Jesus told of a man beaten and dying on a road. Two very religious men avoided him, for very religious reasons. Theirs was a well-kept theology. Another man, possibly religious, stopped, knelt, doctored, picked up and carried the beaten, dying man to safety. Stayed with him two days. He died to his own plans, as one preacher said. Jesus said he was the neighbor. The original religious question was about the most important commandment, remember? Love, Jesus answered. Loving God and loving our neighbors. Jesus says walking by without spitting on the beaten, dying man doesn't really count as loving God or neighbor. What counts? Dying to your own plans.
The Samaritan man – might have been a salesman – died to all the clients he would have had over the next two days. He might have been a professor headed to conference, who died to all the groundbreaking papers she was supposed to present. Or a student, dying to the finals he was supposed to take to graduate. And it's not just plans, is it? If God is love and Jesus is the teacher, we die to a lot more than plans. We die to our preferred idea of ourselves, our identity, our reputations.
Jesus's story of the Samaritan man is picture-perfect I John 4. One man finds another man on the brink of death. He doesn't know him. The bleeding man can't do a thing for the Samaritan. If he could stand, he'd likely have crossed the road to avoid the very man who saved his life. What the Samaritan man does is not rooted in politics, in theology.
For those who make no claims of knowing God, human decency is still at stake when a man lies bleeding in the street. But for those who claim some knowledge of – some kinship with – the Lord, everything rides on whose plans get interrupted next. God's? Or ours? If God is love, all that God does is done in love. From the beginning, including Creation, reality itself is washed through with this love, so that a man beaten and left dead by other men is an affront to the creation, a horror that cannot be abided by anyone who also claims to know of God.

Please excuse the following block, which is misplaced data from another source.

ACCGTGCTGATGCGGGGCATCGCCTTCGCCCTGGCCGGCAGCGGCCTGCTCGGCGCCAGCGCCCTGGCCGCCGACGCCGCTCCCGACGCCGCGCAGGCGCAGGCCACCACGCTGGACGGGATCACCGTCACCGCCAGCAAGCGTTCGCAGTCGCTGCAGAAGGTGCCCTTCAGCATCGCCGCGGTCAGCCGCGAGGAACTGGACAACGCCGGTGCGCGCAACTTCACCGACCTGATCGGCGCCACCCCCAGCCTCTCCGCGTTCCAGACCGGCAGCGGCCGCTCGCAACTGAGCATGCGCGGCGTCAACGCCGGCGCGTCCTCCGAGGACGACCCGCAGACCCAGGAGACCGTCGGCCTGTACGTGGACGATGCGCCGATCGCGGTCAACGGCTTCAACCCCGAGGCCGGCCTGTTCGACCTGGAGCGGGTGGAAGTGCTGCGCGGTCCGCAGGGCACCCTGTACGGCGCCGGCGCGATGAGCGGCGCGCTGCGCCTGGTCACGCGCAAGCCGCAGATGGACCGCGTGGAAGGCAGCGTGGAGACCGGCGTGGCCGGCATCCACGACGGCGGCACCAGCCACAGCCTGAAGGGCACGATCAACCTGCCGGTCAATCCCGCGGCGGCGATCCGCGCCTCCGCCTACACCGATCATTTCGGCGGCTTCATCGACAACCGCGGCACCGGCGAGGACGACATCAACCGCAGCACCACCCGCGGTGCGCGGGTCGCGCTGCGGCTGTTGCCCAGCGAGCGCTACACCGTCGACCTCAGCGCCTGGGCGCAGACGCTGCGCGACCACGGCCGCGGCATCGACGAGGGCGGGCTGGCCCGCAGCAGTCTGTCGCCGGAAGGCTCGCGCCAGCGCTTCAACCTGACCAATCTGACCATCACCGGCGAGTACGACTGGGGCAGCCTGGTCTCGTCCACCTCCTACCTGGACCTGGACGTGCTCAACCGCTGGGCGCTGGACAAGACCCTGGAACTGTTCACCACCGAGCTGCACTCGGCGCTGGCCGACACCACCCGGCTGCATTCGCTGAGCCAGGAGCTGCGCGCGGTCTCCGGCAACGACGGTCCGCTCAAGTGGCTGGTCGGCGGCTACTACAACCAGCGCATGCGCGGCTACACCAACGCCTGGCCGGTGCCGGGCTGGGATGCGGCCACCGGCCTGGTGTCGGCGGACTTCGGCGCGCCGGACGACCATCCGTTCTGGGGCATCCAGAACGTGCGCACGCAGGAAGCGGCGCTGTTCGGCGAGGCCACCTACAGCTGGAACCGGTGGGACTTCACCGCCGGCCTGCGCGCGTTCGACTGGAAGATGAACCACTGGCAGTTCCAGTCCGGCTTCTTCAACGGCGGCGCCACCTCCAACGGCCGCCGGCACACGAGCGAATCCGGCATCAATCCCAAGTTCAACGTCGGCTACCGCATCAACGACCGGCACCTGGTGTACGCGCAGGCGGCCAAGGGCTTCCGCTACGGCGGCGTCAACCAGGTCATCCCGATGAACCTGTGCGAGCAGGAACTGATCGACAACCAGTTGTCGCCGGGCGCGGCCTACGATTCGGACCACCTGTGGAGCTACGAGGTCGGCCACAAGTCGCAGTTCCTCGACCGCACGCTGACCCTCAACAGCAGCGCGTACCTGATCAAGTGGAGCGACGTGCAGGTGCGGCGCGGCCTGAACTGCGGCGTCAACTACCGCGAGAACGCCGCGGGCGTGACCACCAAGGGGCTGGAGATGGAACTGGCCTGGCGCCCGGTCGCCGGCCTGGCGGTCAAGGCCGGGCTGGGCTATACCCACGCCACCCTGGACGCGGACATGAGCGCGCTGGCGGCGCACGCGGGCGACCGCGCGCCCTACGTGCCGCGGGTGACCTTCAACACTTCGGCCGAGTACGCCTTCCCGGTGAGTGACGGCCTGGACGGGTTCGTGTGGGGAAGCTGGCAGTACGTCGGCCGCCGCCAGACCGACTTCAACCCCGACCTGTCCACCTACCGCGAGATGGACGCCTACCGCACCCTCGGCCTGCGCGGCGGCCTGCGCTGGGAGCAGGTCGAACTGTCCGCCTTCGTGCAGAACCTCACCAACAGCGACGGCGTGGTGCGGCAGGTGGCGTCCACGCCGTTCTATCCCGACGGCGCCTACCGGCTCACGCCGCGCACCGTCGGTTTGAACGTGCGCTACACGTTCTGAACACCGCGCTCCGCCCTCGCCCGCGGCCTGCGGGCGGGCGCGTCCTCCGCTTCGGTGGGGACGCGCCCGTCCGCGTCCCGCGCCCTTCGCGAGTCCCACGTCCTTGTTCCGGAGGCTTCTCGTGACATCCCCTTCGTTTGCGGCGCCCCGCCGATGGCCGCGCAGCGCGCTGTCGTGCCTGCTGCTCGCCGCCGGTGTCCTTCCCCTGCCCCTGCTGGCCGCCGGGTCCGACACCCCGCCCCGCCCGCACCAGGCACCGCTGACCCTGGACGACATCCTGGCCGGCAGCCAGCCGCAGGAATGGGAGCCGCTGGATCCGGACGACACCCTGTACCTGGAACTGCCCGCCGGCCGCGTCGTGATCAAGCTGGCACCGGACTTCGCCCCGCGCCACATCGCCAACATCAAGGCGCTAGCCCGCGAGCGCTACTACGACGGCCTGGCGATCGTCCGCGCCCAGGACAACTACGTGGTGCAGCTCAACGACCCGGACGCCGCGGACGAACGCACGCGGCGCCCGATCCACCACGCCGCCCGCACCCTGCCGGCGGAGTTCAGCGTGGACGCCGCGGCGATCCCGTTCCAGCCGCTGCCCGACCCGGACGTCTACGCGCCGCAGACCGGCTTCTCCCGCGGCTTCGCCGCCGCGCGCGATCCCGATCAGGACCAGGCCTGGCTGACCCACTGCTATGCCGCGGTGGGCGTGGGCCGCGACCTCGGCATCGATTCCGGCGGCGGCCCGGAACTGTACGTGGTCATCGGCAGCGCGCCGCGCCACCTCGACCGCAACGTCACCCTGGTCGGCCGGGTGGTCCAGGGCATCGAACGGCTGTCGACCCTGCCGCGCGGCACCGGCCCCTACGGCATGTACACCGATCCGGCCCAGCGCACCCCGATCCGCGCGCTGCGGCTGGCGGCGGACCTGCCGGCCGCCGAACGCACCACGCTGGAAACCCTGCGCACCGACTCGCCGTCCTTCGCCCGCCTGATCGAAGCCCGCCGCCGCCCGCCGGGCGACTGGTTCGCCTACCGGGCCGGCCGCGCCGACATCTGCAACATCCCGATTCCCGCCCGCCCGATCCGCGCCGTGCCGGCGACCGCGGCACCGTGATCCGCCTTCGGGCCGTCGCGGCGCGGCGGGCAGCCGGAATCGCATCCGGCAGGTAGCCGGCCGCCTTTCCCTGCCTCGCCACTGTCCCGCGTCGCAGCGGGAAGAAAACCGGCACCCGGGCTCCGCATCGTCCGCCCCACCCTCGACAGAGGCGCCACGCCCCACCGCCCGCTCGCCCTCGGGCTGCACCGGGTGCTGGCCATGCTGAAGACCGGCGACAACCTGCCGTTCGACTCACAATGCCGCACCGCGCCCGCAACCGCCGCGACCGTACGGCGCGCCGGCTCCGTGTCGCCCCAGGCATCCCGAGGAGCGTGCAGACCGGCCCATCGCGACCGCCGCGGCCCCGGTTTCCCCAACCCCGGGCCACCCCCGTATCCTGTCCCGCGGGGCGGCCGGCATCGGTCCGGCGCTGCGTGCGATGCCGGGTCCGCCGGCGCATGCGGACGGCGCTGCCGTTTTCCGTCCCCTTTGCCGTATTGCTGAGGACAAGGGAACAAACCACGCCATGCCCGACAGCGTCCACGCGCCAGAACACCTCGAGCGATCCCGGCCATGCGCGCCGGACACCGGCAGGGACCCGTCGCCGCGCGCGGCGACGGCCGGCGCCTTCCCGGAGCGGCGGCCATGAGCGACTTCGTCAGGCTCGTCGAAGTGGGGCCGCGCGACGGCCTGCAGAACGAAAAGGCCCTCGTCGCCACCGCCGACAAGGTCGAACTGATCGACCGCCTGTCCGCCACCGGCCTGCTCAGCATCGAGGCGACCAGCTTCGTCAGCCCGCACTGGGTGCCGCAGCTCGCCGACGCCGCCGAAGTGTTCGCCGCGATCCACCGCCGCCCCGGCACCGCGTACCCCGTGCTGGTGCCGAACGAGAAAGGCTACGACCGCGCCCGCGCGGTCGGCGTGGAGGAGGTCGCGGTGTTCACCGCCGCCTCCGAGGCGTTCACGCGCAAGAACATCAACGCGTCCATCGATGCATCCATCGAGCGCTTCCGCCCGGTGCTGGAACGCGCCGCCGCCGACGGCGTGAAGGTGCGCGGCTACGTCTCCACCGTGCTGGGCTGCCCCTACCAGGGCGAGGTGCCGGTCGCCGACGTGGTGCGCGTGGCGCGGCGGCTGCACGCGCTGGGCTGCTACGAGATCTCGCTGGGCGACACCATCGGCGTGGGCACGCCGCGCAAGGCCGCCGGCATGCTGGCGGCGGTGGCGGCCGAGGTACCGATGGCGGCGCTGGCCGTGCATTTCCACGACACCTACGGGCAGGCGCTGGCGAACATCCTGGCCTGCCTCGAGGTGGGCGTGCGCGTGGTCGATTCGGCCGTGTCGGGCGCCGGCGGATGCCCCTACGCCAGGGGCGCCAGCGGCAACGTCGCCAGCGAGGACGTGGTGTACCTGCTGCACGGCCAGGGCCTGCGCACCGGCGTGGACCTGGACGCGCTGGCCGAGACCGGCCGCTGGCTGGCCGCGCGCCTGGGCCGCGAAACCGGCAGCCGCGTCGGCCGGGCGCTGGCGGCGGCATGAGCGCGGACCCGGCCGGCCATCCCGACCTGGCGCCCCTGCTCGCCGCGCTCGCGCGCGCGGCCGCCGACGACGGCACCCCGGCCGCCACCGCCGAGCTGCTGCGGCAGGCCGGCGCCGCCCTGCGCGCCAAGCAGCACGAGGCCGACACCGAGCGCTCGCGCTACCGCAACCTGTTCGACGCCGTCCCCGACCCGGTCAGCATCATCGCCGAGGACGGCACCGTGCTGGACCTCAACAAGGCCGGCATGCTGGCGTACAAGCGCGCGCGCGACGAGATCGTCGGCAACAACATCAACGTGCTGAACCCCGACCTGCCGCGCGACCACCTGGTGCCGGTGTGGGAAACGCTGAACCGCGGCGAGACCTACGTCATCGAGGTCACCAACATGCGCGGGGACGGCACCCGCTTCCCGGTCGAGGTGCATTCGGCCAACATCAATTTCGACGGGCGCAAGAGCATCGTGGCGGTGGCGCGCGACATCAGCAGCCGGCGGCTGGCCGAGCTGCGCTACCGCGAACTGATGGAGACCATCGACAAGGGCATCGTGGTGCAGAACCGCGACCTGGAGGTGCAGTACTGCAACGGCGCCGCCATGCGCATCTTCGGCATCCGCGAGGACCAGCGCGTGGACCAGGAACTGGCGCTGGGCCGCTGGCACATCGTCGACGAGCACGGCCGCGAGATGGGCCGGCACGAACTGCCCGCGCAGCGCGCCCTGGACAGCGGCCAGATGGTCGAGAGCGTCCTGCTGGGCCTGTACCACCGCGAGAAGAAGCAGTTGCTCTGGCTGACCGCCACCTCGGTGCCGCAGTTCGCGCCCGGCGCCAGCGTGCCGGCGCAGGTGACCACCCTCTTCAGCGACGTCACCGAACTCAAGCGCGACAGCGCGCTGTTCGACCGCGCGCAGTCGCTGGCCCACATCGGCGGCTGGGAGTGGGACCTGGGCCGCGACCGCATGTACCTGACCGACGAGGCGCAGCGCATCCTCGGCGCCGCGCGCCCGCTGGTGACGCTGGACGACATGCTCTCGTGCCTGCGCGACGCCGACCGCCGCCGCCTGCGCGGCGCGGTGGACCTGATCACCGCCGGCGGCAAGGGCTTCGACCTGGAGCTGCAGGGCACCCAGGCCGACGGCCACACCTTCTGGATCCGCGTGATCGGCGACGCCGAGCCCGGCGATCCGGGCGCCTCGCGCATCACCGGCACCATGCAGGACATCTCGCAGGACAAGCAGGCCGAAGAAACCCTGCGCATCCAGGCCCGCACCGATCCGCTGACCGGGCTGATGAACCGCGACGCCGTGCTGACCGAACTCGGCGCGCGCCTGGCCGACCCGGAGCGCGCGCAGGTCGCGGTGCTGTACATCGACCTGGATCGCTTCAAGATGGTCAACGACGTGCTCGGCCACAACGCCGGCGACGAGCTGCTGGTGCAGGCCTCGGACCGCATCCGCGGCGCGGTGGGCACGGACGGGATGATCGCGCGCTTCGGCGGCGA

Friends, if God is love, almost nothing else I call love is. To what plans have you died lately? Was it for a friend? Because the Bible says even the Gentiles do that.
God is Love is substantive, not descriptive. And it is initiative, not responsive. We are the man in the street, destined for death. God didn't love us because of what God would get out of the deal. Love is what/who/how God is. Love that did something without any expectation or confidence that the ones loved (us) would ever so much as say “thank you,” let alone stop being a bunch of hateful snots. Here is the love of which John writes in I John 4. And someone else, in Romans 5: God shows his love for us in that while we were still sinners, Christ died for us.
Love cannot precede God. God cannot love anyone back. God invented Love. It started with God. We cannot help but love God responsively, but we respond by taking the initiative to love others first. Without manipulation. Without expectation. Because whether or not the other is grateful – or loves me back – is not the point. God loves me. I am, we are, fully, completely, perfectly loved already.
God. Is. Love. I can think it through beginning to end. I can barely begin to live it. I love others about as well as I knit right-handed. Slow and clumsy with lots of starting over. And I get tired quickly. I get mad quicker than I get tired. I am a perpetual beginner. Which I suppose, I want.
John wrote in verse 18, There is no fear in love, but perfect love casts out fear. The root of anger is almost always fear. It helps me to imagine John encouraging us not to be afraid to love poorly, so long as we are loving perfectly, so long as our love for others mimics God's love for us in Christ Jesus. Love that is more substance than description, Love that came to us freely from the first, offered to our neighbors as freely as we have received it from the Lord.
Would you pray with me?